from the answers, seems like alot of people recommending the 50mm (which cost ard $180?), is it a need?

btw, i am not the main photographer, just interested in photography and its my cousin wedding, so wanted to test out my skills)
 

ortega

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Nov 2, 2004
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#47
hmmm, srry for this noob question, hijack this tread abit, given similar situation, as it was for a wedding, will a D80 with 18-135mm kit lens + sb22s / sb600 enuff to cover,

from the answers, seems like alot of people recommending the 50mm (which cost ard $180?), is it a need?

btw, i am not the main photographer, just interested in photography and its my cousin wedding, so wanted to test out my skills)
yes enough, 50mm is not a need
 

Artosoft

Senior Member
Aug 31, 2005
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#48
from the answers, seems like alot of people recommending the 50mm (which cost ard $180?), is it a need?
While it is nice to have 50mm f/1.8 AFD, it is not compulsory.

You might loose the moment when you thinking or changing lenses in the ceremony.

Regards,
Arto.
 

kivcarrot

New Member
Nov 29, 2006
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#49
yes enough, 50mm is not a need
thx ortega, seems like you are always one of the first to answer my qns, hahah, thx alot~! e-shifu~!! btw, is there any good webbies or books to read up and test?

i have been borrowing books to read, observing other photographers' way of compositions, then i also try to do alot of testing and learning just in the hope that i can learn more before the actual shoot.
 

ortega

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Nov 2, 2004
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#50
thx ortega, seems like you are always one of the first to answer my qns, hahah, thx alot~! e-shifu~!! btw, is there any good webbies or books to read up and test?

i have been borrowing books to read, observing other photographers' way of compositions, then i also try to do alot of testing and learning just in the hope that i can learn more before the actual shoot.
try this list
 

Feb 15, 2006
49
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6
Singapore
#51
I have now only a 18-70mm, and a borrowed sb600. Would it suffice?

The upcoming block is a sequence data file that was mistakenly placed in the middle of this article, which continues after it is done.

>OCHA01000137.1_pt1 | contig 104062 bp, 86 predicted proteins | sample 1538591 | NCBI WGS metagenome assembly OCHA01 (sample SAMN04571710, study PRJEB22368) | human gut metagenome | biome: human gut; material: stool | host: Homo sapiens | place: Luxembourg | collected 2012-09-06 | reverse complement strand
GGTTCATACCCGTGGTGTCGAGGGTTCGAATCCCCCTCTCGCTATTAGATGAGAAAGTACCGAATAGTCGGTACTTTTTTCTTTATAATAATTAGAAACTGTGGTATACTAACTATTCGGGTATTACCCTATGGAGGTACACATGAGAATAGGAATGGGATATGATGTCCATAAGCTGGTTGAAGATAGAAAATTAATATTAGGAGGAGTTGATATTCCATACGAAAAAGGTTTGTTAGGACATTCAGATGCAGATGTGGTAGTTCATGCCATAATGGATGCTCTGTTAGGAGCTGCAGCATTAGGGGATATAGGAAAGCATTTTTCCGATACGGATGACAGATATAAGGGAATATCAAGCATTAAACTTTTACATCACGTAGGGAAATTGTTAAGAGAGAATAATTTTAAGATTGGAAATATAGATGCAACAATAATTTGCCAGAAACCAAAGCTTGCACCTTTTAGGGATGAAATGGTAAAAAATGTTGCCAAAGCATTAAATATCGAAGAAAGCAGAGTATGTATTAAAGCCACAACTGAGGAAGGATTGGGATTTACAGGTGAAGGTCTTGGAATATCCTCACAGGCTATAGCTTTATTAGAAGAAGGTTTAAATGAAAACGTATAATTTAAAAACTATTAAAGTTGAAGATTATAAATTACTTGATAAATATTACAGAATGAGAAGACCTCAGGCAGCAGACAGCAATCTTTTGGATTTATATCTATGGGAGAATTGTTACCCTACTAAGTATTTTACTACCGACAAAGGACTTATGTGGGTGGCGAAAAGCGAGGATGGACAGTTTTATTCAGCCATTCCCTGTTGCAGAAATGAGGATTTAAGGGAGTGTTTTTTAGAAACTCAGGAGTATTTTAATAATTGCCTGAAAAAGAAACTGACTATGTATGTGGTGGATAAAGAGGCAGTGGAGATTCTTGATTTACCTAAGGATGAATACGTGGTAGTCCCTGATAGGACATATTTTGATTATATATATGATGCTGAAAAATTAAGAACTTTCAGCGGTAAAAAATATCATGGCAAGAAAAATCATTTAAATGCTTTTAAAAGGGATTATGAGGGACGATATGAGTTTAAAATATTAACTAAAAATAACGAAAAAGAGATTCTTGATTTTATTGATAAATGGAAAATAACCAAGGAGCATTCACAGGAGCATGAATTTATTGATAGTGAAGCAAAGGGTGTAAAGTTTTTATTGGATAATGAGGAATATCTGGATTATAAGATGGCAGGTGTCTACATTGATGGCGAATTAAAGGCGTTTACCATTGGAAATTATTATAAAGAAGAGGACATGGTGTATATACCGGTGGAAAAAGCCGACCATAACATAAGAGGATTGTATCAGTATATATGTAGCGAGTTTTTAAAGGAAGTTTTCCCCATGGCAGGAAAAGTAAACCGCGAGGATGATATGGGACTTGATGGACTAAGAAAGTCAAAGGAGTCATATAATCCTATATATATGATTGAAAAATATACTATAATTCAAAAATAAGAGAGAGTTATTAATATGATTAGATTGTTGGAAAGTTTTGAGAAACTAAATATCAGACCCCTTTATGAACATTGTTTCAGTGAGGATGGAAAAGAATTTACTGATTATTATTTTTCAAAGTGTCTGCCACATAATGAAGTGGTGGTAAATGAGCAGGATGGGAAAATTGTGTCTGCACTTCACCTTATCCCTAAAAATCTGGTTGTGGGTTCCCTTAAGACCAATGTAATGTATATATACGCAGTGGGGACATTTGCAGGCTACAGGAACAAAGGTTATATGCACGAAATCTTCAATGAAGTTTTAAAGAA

>> Yes it will suffice. If you have one body, please use 18-70 for the actions shoot. When you have lots of time to think, you may try 50mm. My experience is that it's the photographer's skill that's important.

On second thoughts, I'm thinking of getting the 50mm f1.8 for available light photography, as well as shallow bokeh for decos.
>> Agree that it is brighter and has more bokeh, use the f1.x portion sparingly, it could work for the worse if you are not careful how to use it well. f2.8 onwards will be "safer". But as I said, 50mm is for times when you have some slack to try "different" things. As a main photog, I advise keeping 18-70mm on at all times during the "main happenings".

Would it be recommended, or would the fixed focal length limit its flexiblilty? Should i save up for the mid zoom f2.8s instead?
>> Use the 18-70mm. Don't think you need to save up for a f2.8 len just for your friend actual day. Reasons are:
1) Group shots (more than 3, you need a proper f value so the people stay sharp at f2.8 you will blur people acccidentally unless you very conscientiously change the f value for different scenario.)

2) Action shots: Sometimes the people & situation move so fast, a larger f will save you in case focus slightly.

3) Focus on the event, look for faces, reactions, laughter, kisses, hugs, smiles, etc etc. Reposition yourself for a non-distracting background. The equipment will only bring you that far, the rest is in the photographer....